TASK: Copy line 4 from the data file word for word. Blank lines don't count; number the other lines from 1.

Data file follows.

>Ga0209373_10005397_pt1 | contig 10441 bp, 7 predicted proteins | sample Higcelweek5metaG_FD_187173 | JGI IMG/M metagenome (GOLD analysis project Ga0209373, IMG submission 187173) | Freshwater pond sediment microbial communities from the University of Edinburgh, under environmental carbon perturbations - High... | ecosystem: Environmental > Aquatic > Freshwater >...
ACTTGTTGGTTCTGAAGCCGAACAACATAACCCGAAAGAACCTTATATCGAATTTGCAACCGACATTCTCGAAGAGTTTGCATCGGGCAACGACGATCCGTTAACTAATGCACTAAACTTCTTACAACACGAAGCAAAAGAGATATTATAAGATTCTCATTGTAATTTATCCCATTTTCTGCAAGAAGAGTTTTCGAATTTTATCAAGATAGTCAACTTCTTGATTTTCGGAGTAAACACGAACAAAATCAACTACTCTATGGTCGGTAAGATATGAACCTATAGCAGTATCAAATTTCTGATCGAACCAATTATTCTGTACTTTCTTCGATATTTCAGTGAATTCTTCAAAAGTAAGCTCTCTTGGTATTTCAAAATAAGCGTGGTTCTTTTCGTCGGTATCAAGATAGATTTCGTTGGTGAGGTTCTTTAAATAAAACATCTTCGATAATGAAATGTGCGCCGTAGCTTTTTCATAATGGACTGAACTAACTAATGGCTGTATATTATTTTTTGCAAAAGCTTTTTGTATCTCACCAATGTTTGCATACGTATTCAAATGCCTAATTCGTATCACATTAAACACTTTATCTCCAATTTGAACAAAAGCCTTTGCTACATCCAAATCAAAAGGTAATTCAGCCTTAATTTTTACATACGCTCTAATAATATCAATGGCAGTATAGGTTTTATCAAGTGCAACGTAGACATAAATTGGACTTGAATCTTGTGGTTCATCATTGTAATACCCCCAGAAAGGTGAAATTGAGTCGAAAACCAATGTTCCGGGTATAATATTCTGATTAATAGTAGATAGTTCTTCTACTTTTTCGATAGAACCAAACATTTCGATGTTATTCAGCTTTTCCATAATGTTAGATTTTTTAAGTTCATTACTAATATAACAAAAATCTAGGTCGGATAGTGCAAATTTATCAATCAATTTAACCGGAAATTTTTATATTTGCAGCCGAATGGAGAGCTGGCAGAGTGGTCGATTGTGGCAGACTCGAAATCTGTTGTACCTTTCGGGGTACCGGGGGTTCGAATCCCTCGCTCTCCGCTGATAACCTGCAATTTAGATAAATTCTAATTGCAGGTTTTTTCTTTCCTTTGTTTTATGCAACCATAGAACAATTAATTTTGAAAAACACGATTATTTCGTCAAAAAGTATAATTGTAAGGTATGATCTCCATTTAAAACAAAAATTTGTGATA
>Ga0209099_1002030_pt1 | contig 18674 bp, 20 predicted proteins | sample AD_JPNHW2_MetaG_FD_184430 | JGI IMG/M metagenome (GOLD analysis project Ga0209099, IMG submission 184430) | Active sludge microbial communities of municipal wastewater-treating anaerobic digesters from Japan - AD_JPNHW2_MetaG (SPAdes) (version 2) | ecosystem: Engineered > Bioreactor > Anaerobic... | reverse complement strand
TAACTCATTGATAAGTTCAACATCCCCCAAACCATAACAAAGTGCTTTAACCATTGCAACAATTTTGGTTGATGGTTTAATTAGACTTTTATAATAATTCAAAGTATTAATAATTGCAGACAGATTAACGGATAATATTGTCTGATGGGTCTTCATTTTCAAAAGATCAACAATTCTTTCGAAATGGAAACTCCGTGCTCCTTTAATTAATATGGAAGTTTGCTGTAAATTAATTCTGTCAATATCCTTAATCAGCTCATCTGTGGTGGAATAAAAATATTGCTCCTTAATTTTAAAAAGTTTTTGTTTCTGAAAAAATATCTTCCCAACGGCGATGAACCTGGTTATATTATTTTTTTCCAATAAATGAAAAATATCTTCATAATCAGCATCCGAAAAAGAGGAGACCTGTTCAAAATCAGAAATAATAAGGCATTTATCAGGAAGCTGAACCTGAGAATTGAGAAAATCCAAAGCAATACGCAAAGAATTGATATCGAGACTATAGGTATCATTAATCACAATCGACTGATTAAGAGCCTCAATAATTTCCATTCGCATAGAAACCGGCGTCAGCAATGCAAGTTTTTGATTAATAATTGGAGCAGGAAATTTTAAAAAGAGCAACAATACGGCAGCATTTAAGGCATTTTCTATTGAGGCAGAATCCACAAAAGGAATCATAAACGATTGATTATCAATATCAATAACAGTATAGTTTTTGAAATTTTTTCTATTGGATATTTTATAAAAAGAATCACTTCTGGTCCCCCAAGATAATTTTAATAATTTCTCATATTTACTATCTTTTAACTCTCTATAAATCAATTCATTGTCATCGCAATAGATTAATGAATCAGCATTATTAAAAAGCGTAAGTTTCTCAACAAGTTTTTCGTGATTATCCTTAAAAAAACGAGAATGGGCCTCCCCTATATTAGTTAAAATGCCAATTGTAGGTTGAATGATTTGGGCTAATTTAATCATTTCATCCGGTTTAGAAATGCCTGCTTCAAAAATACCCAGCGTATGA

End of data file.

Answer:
TAACTCATTGATAAGTTCAACATCCCCCAAACCATAACAAAGTGCTTTAACCATTGCAACAATTTTGGTTGATGGTTTAATTAGACTTTTATAATAATTCAAAGTATTAATAATTGCAGACAGATTAACGGATAATATTGTCTGATGGGTCTTCATTTTCAAAAGATCAACAATTCTTTCGAAATGGAAACTCCGTGCTCCTTTAATTAATATGGAAGTTTGCTGTAAATTAATTCTGTCAATATCCTTAATCAGCTCATCTGTGGTGGAATAAAAATATTGCTCCTTAATTTTAAAAAGTTTTTGTTTCTGAAAAAATATCTTCCCAACGGCGATGAACCTGGTTATATTATTTTTTTCCAATAAATGAAAAATATCTTCATAATCAGCATCCGAAAAAGAGGAGACCTGTTCAAAATCAGAAATAATAAGGCATTTATCAGGAAGCTGAACCTGAGAATTGAGAAAATCCAAAGCAATACGCAAAGAATTGATATCGAGACTATAGGTATCATTAATCACAATCGACTGATTAAGAGCCTCAATAATTTCCATTCGCATAGAAACCGGCGTCAGCAATGCAAGTTTTTGATTAATAATTGGAGCAGGAAATTTTAAAAAGAGCAACAATACGGCAGCATTTAAGGCATTTTCTATTGAGGCAGAATCCACAAAAGGAATCATAAACGATTGATTATCAATATCAATAACAGTATAGTTTTTGAAATTTTTTCTATTGGATATTTTATAAAAAGAATCACTTCTGGTCCCCCAAGATAATTTTAATAATTTCTCATATTTACTATCTTTTAACTCTCTATAAATCAATTCATTGTCATCGCAATAGATTAATGAATCAGCATTATTAAAAAGCGTAAGTTTCTCAACAAGTTTTTCGTGATTATCCTTAAAAAAACGAGAATGGGCCTCCCCTATATTAGTTAAAATGCCAATTGTAGGTTGAATGATTTGGGCTAATTTAATCATTTCATCCGGTTTAGAAATGCCTGCTTCAAAAATACCCAGCGTATGA